Establishing Paternity When an Extramarital Affair Results in a Child
Oftentimes, married people cheat on their spouses when they get caught up in the heat of the movement. Other times, people have an extramarital affair when contemplating a divorce.
Either way, things can take an unexpected turn when someone gets pregnant as the result of an extramarital affair. When a child is conceived as a result of cheating on your spouse, it can significantly complicate your impending divorce.
In addition to that, the parties may need to consider establishing the paternity of the child conceived while having an extramarital affair.
Why You Need to Establish Paternity of a Child Born as the Result of Adultery
Even when a child is born as the result of one spouse cheating on the other, there are many benefits of establishing paternity, including but not limited to:
- Establishing paternity ensures that the child has a legal father;
- You can protect your right to visitation or child custody;
- It allows the child to be eligible for the father’s health and life insurance;
- It helps establish a father-child relationship;
- It helps doctors to know the medical history of both parents to diagnose a child’s medical conditions accurately; and
- You will be notified about proceedings involving your child.
Unfortunately, biological fathers are less inclined to establish paternity and admit that they are the father when a child is conceived as the result of an extramarital affair. It is important to contact an Orlando paternity lawyer to determine the best course in your particular case.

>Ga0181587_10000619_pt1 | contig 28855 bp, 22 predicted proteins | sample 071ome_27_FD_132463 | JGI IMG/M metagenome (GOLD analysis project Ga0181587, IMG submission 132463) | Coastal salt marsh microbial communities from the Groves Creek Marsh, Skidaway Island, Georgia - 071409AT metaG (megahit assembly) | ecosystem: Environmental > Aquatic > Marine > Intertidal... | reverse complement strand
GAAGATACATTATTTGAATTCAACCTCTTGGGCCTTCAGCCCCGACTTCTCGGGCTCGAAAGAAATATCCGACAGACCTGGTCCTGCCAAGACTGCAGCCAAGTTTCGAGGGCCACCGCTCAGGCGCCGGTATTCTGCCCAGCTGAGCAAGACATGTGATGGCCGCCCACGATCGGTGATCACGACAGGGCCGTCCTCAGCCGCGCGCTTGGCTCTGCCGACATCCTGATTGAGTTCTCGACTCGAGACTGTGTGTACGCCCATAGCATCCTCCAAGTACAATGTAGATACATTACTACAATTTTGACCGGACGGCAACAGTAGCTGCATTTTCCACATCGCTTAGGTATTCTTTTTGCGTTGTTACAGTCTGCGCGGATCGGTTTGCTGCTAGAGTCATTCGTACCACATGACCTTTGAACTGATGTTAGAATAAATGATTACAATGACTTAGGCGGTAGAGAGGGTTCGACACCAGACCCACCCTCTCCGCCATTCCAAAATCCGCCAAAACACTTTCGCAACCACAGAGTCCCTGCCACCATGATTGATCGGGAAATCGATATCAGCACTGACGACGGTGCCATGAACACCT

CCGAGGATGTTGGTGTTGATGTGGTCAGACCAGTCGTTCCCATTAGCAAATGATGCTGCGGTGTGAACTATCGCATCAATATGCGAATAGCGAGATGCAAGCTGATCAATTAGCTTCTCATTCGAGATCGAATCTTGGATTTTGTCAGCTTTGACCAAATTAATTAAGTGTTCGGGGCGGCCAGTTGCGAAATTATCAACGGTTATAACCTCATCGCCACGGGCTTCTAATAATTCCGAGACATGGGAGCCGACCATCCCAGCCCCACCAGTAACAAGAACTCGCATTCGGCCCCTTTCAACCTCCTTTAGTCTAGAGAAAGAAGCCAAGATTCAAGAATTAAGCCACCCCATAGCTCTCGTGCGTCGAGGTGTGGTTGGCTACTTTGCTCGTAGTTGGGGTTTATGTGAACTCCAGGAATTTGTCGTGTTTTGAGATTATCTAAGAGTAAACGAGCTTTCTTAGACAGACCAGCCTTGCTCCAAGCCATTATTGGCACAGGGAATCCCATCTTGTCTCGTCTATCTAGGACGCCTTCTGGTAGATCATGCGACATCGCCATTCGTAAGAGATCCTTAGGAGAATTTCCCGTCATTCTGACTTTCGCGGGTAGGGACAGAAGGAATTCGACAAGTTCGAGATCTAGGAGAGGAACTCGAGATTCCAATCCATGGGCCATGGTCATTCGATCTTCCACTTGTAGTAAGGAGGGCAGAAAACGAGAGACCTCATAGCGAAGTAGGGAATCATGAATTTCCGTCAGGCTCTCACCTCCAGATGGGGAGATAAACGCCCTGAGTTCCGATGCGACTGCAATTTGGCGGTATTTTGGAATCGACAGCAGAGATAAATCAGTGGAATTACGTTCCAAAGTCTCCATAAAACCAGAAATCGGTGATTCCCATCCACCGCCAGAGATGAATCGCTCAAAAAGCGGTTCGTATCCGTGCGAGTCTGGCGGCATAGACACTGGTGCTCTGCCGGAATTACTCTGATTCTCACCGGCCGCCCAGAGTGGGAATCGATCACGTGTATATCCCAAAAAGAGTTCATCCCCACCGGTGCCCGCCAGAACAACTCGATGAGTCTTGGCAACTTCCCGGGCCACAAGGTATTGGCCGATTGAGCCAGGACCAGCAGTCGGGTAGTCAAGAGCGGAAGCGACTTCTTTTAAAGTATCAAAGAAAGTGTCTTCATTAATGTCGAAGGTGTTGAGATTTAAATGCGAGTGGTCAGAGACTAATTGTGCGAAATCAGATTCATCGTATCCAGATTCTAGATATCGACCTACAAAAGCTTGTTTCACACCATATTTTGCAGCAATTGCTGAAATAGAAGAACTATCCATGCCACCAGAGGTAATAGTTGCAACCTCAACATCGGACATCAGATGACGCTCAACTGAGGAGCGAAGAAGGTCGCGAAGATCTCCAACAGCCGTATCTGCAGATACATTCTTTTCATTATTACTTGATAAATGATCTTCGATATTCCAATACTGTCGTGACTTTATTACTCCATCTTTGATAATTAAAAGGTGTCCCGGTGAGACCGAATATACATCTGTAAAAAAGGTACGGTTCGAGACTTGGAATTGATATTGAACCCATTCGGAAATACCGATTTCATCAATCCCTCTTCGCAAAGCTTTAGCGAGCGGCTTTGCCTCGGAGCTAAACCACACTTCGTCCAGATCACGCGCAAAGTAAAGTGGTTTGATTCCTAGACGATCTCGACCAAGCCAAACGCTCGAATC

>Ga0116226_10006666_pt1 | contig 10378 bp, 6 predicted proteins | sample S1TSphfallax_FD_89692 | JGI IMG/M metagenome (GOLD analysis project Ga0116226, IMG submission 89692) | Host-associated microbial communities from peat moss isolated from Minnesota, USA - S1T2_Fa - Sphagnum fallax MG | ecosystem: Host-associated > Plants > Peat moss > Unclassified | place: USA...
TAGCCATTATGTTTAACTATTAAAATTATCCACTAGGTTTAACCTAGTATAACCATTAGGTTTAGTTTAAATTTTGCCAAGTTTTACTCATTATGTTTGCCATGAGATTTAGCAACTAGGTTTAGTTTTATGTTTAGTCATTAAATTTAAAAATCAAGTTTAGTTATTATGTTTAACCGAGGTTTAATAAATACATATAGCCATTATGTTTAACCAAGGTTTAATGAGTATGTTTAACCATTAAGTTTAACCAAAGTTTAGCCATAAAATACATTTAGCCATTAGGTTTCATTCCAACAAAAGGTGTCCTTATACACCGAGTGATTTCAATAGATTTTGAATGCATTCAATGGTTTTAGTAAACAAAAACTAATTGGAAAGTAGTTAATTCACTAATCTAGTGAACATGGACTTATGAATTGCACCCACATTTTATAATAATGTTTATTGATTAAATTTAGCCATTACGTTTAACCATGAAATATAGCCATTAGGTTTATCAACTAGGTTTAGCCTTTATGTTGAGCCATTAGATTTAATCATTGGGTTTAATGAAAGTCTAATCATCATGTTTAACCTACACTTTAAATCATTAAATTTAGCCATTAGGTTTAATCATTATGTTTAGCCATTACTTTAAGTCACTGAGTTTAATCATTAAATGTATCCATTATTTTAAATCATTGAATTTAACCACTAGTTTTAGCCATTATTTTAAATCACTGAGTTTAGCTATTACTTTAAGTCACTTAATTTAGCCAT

How is Paternity Established When a Child is Conceived as the Result of an Extramarital Affair?
Chapter 742 of the Florida Statutes addresses multiple ways of establishing paternity depending on whether the child is born out of wedlock or when the parents are married. How paternity is established when a child is conceived as the result of an extramarital affair depends on who is the married and unmarried parent:
- Married man/unmarried woman. Section 742.011, Florida States, provides that any woman who is pregnant or has a child – and any man who has reason to believe that he is the biological father – may initiate paternity proceedings. If the testing shows that the married man is the father of the unmarried woman’s child, he could be ordered to support the child financially.
- Unmarried man/married woman. Florida law automatically presumes that the husband of the child’s mother is the father of her child, which means that he will get all legal rights for the child. If the child was conceived as the result of an extramarital affair by an unmarried man, the real father would have to establish paternity. However, doing so is more challenging because the presumed father – the married woman’s husband – refuses to consent to genetic testing.
- Married man/married woman. If a child is born as the result of an extramarital affair involving a man and a woman who are married to someone else, the woman’s husband will be presumed to be the father. As in the previous example, it will be difficult to establish paternity if the presumed father does not consent to DNA paternity testing or refuses to give up his parental rights.
It is advised to consult with an Orlando paternity attorney if your extramarital affair resulted in a child in any of the scenarios mentioned above. Contact our attorney at Law Offices of Steve W. Marsee, P.A., to determine how you can establish paternity in your particular case. Call at 407-521-7171.